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Foreword

I was both surprised and flattered when Earl asked me to write a foreword to this book. I had been following the references to his ongoing work on Yankee III in The Model Yacht and on the USVMYG web site, but had not been in any sense closely engaged with it. The Vintage Group in Britain is much more concerned with the restoration of existing models, some of very considerable age, and the idea of revamping a 1930's design to be built from scratch using modern materials and techniques was of passing interest rather than central to my concerns.
 
My attitude changed when I saw a late draft of the text. The sheer size and weight were impressive. Very few `how to do it' manuals of model yachting that I have seen are as substantial. Detailed examination showed that this is an important book, not only in the history of the vintage movement, but more widely in the development of model yachting. Not only is it a useful summary of the history of Yankee and Yankee Junior, it also honours the memory of John Black, one of the leading American designers and skippers of the 1930s.
 
The nitty gritty account of `how I did it - and how you can do it too' is, I believe, the first detailed treatment of this technique of building models. It is of course developed from surf board techniques, and this type of foam has been used in a different way by modellers in New Zealand, but the small scale of the work and the always pressing need to keep structure weights under control have meant that Earl has very largely had to develop techniques from scratch. This he has done through a long series of prototypes, on which, as he honestly remarks, he made all the possible mistakes.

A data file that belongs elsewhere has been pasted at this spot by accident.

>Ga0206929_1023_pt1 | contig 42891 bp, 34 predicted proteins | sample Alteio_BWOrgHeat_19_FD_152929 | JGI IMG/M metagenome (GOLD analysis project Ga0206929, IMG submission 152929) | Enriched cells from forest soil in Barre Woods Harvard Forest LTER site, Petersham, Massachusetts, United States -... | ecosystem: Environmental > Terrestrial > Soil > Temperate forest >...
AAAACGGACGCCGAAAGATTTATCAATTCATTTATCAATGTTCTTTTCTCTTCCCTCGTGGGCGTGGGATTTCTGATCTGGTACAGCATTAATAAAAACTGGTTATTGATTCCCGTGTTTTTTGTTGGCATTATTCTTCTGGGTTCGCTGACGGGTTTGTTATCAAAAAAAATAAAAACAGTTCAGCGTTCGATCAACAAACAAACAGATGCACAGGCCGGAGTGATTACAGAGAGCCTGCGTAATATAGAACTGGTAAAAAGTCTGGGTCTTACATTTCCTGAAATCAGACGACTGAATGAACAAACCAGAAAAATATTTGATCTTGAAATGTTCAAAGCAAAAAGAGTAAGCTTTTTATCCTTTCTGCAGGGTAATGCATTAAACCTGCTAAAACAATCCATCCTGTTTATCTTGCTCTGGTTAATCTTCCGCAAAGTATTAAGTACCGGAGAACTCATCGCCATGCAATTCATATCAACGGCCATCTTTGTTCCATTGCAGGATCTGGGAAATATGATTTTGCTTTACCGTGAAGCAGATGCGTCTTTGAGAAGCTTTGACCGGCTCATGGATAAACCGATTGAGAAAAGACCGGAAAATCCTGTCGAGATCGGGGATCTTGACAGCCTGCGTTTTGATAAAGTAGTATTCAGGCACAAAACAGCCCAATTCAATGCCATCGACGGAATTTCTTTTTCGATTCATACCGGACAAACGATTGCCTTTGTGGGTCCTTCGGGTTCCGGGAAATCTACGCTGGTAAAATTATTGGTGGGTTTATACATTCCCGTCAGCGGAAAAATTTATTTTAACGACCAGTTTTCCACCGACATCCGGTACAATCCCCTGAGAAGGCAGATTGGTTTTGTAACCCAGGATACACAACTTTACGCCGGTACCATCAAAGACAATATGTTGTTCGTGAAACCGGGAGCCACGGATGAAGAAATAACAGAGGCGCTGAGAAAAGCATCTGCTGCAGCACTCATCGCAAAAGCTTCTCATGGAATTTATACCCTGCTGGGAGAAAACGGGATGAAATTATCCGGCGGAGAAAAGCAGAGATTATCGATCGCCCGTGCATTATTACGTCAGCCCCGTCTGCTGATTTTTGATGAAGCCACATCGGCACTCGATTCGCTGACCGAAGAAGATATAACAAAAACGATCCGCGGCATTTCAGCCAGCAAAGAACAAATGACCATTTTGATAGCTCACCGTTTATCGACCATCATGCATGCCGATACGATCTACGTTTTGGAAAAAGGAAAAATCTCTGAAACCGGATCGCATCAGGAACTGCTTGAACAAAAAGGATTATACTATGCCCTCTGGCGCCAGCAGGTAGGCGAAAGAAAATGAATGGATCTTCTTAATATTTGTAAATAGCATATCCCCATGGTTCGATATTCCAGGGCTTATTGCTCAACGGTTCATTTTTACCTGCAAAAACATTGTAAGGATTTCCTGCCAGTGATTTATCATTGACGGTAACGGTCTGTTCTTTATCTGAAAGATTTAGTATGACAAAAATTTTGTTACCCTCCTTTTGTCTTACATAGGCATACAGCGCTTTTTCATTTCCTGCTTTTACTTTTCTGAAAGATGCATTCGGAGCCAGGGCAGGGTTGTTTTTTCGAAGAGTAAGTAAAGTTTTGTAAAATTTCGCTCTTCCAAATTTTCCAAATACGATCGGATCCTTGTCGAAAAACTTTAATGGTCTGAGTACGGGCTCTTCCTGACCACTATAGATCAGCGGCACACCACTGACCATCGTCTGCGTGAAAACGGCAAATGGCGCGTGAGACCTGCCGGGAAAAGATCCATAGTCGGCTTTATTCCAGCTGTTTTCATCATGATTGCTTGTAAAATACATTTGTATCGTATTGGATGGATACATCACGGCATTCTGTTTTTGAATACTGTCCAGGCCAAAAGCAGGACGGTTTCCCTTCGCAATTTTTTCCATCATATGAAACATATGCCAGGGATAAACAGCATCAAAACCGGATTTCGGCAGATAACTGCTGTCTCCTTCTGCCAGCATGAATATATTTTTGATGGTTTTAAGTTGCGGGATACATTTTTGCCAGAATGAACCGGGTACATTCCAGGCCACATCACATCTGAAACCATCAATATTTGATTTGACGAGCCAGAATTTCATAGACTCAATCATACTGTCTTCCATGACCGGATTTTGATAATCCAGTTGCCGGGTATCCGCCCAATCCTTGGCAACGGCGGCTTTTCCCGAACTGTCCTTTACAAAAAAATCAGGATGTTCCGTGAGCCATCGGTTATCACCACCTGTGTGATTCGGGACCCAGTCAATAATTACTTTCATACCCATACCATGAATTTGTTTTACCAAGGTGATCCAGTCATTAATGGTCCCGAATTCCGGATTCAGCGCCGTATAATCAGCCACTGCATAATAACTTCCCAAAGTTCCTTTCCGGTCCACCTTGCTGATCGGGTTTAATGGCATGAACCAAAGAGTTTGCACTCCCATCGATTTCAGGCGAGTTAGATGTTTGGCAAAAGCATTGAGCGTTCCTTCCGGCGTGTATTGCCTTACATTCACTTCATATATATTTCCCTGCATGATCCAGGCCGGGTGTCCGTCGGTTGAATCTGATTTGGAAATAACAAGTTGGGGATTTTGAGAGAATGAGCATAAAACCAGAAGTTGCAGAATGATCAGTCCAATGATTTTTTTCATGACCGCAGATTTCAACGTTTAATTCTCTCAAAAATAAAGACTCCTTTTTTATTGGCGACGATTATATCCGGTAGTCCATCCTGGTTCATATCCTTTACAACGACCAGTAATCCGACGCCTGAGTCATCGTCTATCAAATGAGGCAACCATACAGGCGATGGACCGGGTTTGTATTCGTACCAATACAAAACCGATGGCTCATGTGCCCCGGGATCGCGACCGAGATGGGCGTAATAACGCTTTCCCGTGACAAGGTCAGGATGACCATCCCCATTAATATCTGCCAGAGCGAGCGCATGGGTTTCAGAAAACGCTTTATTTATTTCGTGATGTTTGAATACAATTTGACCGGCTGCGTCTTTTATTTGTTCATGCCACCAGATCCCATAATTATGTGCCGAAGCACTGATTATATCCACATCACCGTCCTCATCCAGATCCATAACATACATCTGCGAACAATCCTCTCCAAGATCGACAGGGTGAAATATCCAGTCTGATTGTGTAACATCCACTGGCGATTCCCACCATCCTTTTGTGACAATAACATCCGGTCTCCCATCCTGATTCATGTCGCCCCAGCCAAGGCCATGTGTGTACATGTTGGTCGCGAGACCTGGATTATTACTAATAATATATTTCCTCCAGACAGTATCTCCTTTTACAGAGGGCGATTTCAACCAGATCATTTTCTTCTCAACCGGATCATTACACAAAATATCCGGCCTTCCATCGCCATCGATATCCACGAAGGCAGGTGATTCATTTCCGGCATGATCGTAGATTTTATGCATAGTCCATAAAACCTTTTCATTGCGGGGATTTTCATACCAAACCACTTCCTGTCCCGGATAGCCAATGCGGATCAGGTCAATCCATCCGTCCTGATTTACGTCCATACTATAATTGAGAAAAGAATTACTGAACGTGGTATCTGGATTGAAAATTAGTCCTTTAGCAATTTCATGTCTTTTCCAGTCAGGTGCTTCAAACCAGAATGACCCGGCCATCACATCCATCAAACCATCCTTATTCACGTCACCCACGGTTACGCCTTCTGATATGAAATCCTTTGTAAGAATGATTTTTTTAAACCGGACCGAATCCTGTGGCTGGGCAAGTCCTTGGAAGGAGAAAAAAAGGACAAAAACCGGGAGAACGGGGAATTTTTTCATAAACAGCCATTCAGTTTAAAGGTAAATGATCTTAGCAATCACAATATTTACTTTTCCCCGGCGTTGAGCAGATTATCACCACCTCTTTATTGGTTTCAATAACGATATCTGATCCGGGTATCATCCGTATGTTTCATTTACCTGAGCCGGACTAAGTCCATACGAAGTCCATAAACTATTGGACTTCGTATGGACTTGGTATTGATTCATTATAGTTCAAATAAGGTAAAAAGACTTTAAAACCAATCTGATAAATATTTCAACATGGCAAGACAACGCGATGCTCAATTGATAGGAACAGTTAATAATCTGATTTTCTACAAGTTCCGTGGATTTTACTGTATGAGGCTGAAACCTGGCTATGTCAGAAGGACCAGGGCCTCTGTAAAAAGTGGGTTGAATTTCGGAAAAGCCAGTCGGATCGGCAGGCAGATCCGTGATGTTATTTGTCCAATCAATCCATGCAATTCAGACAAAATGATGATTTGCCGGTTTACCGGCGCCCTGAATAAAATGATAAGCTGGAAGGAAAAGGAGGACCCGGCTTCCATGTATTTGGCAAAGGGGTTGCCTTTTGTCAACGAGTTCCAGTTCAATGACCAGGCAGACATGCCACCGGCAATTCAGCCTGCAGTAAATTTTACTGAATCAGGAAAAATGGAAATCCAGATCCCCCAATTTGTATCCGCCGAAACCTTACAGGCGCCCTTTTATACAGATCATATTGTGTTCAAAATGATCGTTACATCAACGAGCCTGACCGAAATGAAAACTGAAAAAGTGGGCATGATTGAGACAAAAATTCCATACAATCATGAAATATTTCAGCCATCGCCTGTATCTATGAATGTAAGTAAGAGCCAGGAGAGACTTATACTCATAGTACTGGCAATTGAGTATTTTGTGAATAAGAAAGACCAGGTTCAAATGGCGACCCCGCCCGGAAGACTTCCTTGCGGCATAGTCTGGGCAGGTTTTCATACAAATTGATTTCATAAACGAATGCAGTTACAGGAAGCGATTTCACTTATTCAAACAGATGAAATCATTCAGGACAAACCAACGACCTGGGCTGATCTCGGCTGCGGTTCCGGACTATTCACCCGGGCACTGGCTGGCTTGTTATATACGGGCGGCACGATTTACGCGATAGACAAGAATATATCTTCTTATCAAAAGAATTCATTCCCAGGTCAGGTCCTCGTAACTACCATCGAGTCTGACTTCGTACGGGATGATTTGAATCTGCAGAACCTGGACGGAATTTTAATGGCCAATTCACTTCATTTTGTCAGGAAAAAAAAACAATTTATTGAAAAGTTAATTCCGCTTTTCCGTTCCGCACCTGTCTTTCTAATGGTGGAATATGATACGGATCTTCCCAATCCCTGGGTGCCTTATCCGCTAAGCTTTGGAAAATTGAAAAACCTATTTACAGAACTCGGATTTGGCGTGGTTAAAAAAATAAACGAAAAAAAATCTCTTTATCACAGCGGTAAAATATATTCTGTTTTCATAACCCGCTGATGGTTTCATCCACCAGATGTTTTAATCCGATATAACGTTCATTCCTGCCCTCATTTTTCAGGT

Not only has Earl developed a new technique for building by patient and persistent experiment, he has written an account of how to do it that ranks with the best descriptions of manual skills that I have seen. This is a field that I have researched in some depth myself and I know how difficult it is to produce an instruction manual that will be fully effective in its own right, without the benefit of `hands on' demonstration and advice. I suspect that to do so is impossible. I am certain that this book more closely approaches the ideal than any other I have seen. Earl has been fortunate in securing the services of M de Lesseps to produce the extremely clear and helpful drawings.

As proprietor of The Curved Air Press, I am pleased to be associated with the production of this work.

Introduction

Why Scratch-Build?

There are many model yacht kits available to the aspiring skipper, and the vast majority produce handsome boats with reasonable sailing characteristics. Why, then, go to the trouble of a scratch-built boat? Well, the entry level kits available today all look pretty much the same, with the lines of a modern cruiser/racer. Yankee III doesn't look like that at all, and to many people she will be the prettiest boat on the pond. Not only that, but within her limits she sails like a dream. You will also gain experience and skills that will carry over to other projects. No longer bound by the kit designers' selections, a whole world of boats can now be built.

The Yankee III Project